Mark Thorson December 25, 2013 at 9:14 pm

And the stuff you buy on eBay, the stuff you buy with your Safeway affinity card, the searches you do on Google. It all goes in your permanent record.

The NSA is the enemy.

chuck martel December 25, 2013 at 10:34 pm

It’s even worse than that. The official use of the mountain of information kept on each individual is one thing, the unauthorized access to it by creeps or vindictive sleazeballs is an order of magnitude worse: http://nailheadtom.blogspot.com/2012/10/cops-use-driver-license-info-to-stalk.html
http://nailheadtom.blogspot.com/2012/12/anne-marie-rasmussen-update.html

Patricia Mathews December 25, 2013 at 11:15 pm

The reader and its ebooks are for light reading. Cycles of American History is for acquiring in hardback and reading thoughtfully.

zbicyclist December 26, 2013 at 10:25 am

I hear this a lot. But isn’t a book like this exactly the type of book that makes the ability to search particularly valuable?

byomtov December 25, 2013 at 11:15 pm

I can remember when this would have been a joke:

“In America, you read books. In Russia, books read you.”

Alas, no more.

TR W December 26, 2013 at 12:39 am

The public has been lowered gently into the boiling cauldron of anti-privacy and they haven’t even noticed it. People don’t get things like ebooks so someone on the other side of the computer can track what they are doing. Even with the knowledge they are being tracked most if not nearly all will continue to do what they do because they want that thing like an ebook. There is a fundamental dishonesty in how companies operate on the internet. These companies slipstream data gathering behind people’s focus on getting things.

Steve Sailer December 26, 2013 at 12:47 am

“On the other hand, Arthur M. Schlesinger Jr.’s “The Cycles of American History” blows no minds: fewer than 1 percent of the readers who start it get to the end.”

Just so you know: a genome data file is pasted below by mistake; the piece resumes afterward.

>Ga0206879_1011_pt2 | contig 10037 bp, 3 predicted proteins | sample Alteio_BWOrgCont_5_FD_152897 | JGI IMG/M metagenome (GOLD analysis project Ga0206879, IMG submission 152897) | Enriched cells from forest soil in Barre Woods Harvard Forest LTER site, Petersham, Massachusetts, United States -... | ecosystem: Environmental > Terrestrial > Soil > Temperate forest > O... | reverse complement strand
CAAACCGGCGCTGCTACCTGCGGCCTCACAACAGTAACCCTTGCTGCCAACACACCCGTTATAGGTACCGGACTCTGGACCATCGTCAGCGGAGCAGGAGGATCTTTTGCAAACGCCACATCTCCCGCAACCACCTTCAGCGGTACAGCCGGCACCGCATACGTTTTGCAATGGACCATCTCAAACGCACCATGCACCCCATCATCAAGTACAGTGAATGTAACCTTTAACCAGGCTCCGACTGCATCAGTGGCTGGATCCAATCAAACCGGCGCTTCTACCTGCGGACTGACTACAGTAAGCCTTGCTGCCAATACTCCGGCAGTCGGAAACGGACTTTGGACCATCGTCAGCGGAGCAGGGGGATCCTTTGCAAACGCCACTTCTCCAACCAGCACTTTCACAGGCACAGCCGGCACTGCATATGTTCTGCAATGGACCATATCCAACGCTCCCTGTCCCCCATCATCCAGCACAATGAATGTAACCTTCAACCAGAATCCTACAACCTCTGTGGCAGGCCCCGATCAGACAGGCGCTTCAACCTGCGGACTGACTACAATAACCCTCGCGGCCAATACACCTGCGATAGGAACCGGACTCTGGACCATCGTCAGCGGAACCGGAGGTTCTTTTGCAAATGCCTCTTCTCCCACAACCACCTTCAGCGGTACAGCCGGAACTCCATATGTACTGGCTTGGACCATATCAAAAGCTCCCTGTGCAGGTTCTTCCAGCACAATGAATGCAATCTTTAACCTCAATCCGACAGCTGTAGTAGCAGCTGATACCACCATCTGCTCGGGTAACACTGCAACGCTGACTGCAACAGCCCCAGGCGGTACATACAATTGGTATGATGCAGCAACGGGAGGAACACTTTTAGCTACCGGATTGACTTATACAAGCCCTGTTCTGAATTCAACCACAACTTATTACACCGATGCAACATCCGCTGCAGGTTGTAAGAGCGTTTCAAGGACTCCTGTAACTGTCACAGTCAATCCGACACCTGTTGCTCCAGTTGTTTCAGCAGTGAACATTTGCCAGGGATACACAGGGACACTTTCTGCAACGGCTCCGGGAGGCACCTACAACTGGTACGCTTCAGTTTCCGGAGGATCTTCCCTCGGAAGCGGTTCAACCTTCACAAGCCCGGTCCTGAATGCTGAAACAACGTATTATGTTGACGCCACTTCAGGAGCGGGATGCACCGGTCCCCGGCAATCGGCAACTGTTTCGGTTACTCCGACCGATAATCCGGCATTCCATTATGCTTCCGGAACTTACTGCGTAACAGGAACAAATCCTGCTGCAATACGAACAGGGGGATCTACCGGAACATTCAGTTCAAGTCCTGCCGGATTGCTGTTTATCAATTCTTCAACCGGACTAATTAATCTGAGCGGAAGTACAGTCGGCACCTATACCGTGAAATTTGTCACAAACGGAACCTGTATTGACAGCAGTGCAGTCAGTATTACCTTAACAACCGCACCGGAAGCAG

Let me see if I can guess how Schlesinger’s plot turns out: In 1973, just like in 1923 and 1873, a GOP President gets in a big scandal!

Right?

dead serious December 26, 2013 at 8:55 am

Reading the Wikipedia page on Harding, the guy would be branded a commie to the left of Obama by today’s right-wing media.

- signed the first federal child welfare program
- supported an 8-hour work day
- advocated an anti-lynching bill to curb violence against African Americans
- moderately supported women’s suffrage
- protected alcohol interests (analagous to marijuana in today’s landscape)

Bo December 26, 2013 at 6:19 am

This seems to be straight out of *Average Is Over*. The authors who resist taking advantage of the new data source because they think they know better will produce less value than ones who embrace the change and provide readers with what they want.

Edward Burke December 26, 2013 at 10:36 am

“(T)he bigger risk is not giving the reader what she wants,” says the young adult novelist.

Many if not most readers depend on the author (in league with the publisher) to tell them what they want. Many if not most readers of young adult novels must be sorely disappointed on a recurring basis. Being predictable all the time might entail a large risk all its own.